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The Battle of Mons


On August 23, 1914, the British Expeditionary Force made its World War I combat debut against German troops over the 60 foot-wide Mons Canal in Belgium. This was the first confrontation on European soil for British soldiers since the Battle of Waterloo nearly 99 years earlier in 1815.

At the Battle of Mons, four divisions of the British Expeditionary Force, commanded by Sir John French relentlessly fought against the German 1st Army. French's BEF was originally meant to assist the French 5th Army, who were attempting to break through the center of the German advance. Due to poor communication by Sir John French and General Charles Lanrezac of the French 5th Army, British and French troops were forced to fight separate battles against the advancing Germans at Charleroi and Mons.

British troops preparing to advance in the Mons area prior to the battle. (Photo:

The BEF was outnumbered two-to-one against the German 1st Army at Mons. Despite being outnumbered, British troops withstood six hours of artillery shelling and infantry assaults. Late in the day, French General Lanrezac ordered a retreat of his forces at Charleroi and this put the BEF in danger of being enveloped by the Germans at Mons. Under the threat of envelopment, a decision was made to withdraw British forces.

A succesful withdrawal at Mons would not have been possible without the heroism of men like Lieutenant Maurice Dease and Private Sidney Godley of the Royal Fusiliers. Lieutenant Dease commanded two machine guns along the Mons Canal on Nimy Bridge. He was shot and wounded several times while dragging injured men to safety. Dease eventually fell unconscious and his machine gun position fell silent. With German troops threatening to overrun the position, Private Godley rushed onto the bridge to take command of one of the guns. He was struck in the back by German shell fragments, but was unfazed and manned the machine gun emplacement for two hours while under heavy fire.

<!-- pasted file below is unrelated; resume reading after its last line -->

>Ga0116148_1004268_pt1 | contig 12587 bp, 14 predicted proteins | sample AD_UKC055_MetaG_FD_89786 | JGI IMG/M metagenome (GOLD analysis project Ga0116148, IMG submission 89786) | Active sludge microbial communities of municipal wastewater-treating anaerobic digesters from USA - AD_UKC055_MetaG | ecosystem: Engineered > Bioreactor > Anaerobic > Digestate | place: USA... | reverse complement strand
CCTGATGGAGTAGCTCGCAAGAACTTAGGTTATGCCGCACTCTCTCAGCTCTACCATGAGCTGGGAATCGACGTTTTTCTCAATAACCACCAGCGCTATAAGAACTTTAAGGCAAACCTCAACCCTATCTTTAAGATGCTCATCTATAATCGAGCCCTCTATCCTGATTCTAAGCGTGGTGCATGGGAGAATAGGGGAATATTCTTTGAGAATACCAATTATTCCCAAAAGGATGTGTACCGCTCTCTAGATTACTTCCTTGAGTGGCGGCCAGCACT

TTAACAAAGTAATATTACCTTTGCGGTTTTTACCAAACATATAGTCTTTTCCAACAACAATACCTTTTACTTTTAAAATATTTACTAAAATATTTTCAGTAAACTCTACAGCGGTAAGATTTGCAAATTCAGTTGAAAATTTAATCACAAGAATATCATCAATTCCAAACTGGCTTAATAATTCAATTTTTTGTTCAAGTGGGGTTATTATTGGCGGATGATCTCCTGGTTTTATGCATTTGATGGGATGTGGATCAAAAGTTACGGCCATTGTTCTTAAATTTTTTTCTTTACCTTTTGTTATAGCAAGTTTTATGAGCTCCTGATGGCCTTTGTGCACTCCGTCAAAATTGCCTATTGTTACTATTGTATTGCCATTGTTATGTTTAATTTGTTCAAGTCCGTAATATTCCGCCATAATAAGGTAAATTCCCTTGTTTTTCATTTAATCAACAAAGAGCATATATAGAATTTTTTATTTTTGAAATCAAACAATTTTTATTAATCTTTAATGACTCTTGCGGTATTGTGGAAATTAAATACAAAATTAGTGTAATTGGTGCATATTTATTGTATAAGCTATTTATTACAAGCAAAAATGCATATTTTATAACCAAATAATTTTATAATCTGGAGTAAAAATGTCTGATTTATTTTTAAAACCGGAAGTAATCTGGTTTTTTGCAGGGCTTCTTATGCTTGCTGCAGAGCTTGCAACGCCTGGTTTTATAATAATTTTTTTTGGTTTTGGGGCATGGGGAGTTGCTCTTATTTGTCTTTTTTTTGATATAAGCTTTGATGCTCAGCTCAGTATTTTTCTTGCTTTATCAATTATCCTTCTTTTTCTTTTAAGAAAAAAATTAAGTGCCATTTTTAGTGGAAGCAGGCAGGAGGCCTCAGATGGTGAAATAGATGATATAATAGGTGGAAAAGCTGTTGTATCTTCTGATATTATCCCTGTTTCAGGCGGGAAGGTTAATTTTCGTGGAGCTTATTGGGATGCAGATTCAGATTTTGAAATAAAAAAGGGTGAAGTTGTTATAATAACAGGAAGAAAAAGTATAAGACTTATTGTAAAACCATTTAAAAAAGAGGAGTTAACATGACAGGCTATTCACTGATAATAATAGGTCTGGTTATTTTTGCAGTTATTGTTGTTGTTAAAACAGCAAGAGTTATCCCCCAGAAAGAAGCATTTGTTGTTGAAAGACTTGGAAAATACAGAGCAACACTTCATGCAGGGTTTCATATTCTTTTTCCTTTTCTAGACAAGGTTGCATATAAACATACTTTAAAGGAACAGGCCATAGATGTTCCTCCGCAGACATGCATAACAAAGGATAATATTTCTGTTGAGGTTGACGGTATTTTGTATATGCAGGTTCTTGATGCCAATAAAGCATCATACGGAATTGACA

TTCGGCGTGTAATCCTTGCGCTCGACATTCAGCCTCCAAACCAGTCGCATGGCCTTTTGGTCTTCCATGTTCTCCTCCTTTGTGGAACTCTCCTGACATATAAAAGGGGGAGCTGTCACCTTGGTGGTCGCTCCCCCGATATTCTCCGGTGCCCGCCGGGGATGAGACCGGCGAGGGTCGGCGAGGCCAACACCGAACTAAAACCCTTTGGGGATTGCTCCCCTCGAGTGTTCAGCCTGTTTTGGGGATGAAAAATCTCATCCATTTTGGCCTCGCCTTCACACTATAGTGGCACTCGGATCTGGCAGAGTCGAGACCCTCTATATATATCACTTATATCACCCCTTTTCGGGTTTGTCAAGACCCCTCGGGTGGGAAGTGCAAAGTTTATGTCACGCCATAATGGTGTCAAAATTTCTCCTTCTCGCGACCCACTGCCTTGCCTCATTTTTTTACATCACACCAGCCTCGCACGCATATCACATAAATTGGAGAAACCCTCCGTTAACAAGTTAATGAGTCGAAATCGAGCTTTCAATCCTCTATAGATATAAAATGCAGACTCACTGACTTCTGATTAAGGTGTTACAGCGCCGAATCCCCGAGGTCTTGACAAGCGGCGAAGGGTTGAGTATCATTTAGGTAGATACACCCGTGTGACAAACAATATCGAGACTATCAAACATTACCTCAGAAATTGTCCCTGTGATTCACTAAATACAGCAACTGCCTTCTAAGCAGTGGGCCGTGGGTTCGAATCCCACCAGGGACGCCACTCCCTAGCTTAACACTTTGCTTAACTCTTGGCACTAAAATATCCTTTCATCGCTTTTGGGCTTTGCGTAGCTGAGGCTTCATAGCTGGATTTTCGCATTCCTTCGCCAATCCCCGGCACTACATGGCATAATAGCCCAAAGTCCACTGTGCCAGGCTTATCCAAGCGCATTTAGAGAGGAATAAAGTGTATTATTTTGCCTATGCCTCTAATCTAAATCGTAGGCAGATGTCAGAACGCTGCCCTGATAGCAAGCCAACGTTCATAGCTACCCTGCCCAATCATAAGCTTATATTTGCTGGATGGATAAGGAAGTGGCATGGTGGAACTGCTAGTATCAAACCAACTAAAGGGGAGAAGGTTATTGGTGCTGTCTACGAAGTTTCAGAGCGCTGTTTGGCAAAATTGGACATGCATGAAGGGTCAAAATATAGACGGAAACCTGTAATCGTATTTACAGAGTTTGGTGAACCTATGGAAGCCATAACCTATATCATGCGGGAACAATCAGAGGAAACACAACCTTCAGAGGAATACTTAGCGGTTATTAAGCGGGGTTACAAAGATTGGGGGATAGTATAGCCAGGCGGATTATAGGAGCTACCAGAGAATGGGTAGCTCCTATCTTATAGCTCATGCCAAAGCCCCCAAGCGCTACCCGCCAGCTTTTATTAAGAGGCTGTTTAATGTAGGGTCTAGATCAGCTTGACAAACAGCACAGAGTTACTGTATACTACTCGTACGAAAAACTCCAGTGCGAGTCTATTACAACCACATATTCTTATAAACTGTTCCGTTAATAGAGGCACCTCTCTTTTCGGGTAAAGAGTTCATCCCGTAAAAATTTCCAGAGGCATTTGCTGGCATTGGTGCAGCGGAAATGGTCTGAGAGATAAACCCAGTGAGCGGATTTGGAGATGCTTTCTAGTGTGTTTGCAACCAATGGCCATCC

This clip from BBC's Our World War depicts Lieutenant Dease and Private Godley defending their position during the Battle of Mons. Skip to 3:41 to see Dease as he falls unconscious. Soon after, Godley takes his position on the gun. (YouTube: shaz fish)

Godley also volunteered to stay behind to cover the rest of his outfit as they began to withdraw. When ammo ran low and everyone had escaped, Private Godley took both machine guns apart and threw the pieces into the river, denying the enemy from using them. He was shot in the head as he threw the last piece into the river, but miraculously survived. Dease succumbed to his wounds on that day while Godley survived and was eventually captured. They were each awarded Great Britain’s highest military honor, the Victoria Cross for their actions at Mons.

Lieutenant Dease (Top) and Private Godley (Bottom).

The Battle of Mons lasted for nine hours and involved some 35,000 British soldiers. Casualties for the BEF are estimated to have been around 1,600. While the battle ended in retreat, writes that the British public "imagination elevated Mons to mythic status and those who died to heroes." There is even a legend about the "Angels of Mons" who are said to have protected soldiers of the BEF during the battle.

An illustration of angels putting up a protective curtain to safeguard men from the Lincolnshire Regiment at Mons. Illustration by Alfred Pearse. (Photo:

Mons was the beginning of what would be one of the most challenging periods in British military history. Pain and loss would be common, but courage and heroism were never in doubt. That much was evident in the British Expeditionary Force's opening battle of WWI from men like Maurice Dease and Sidney Godley.


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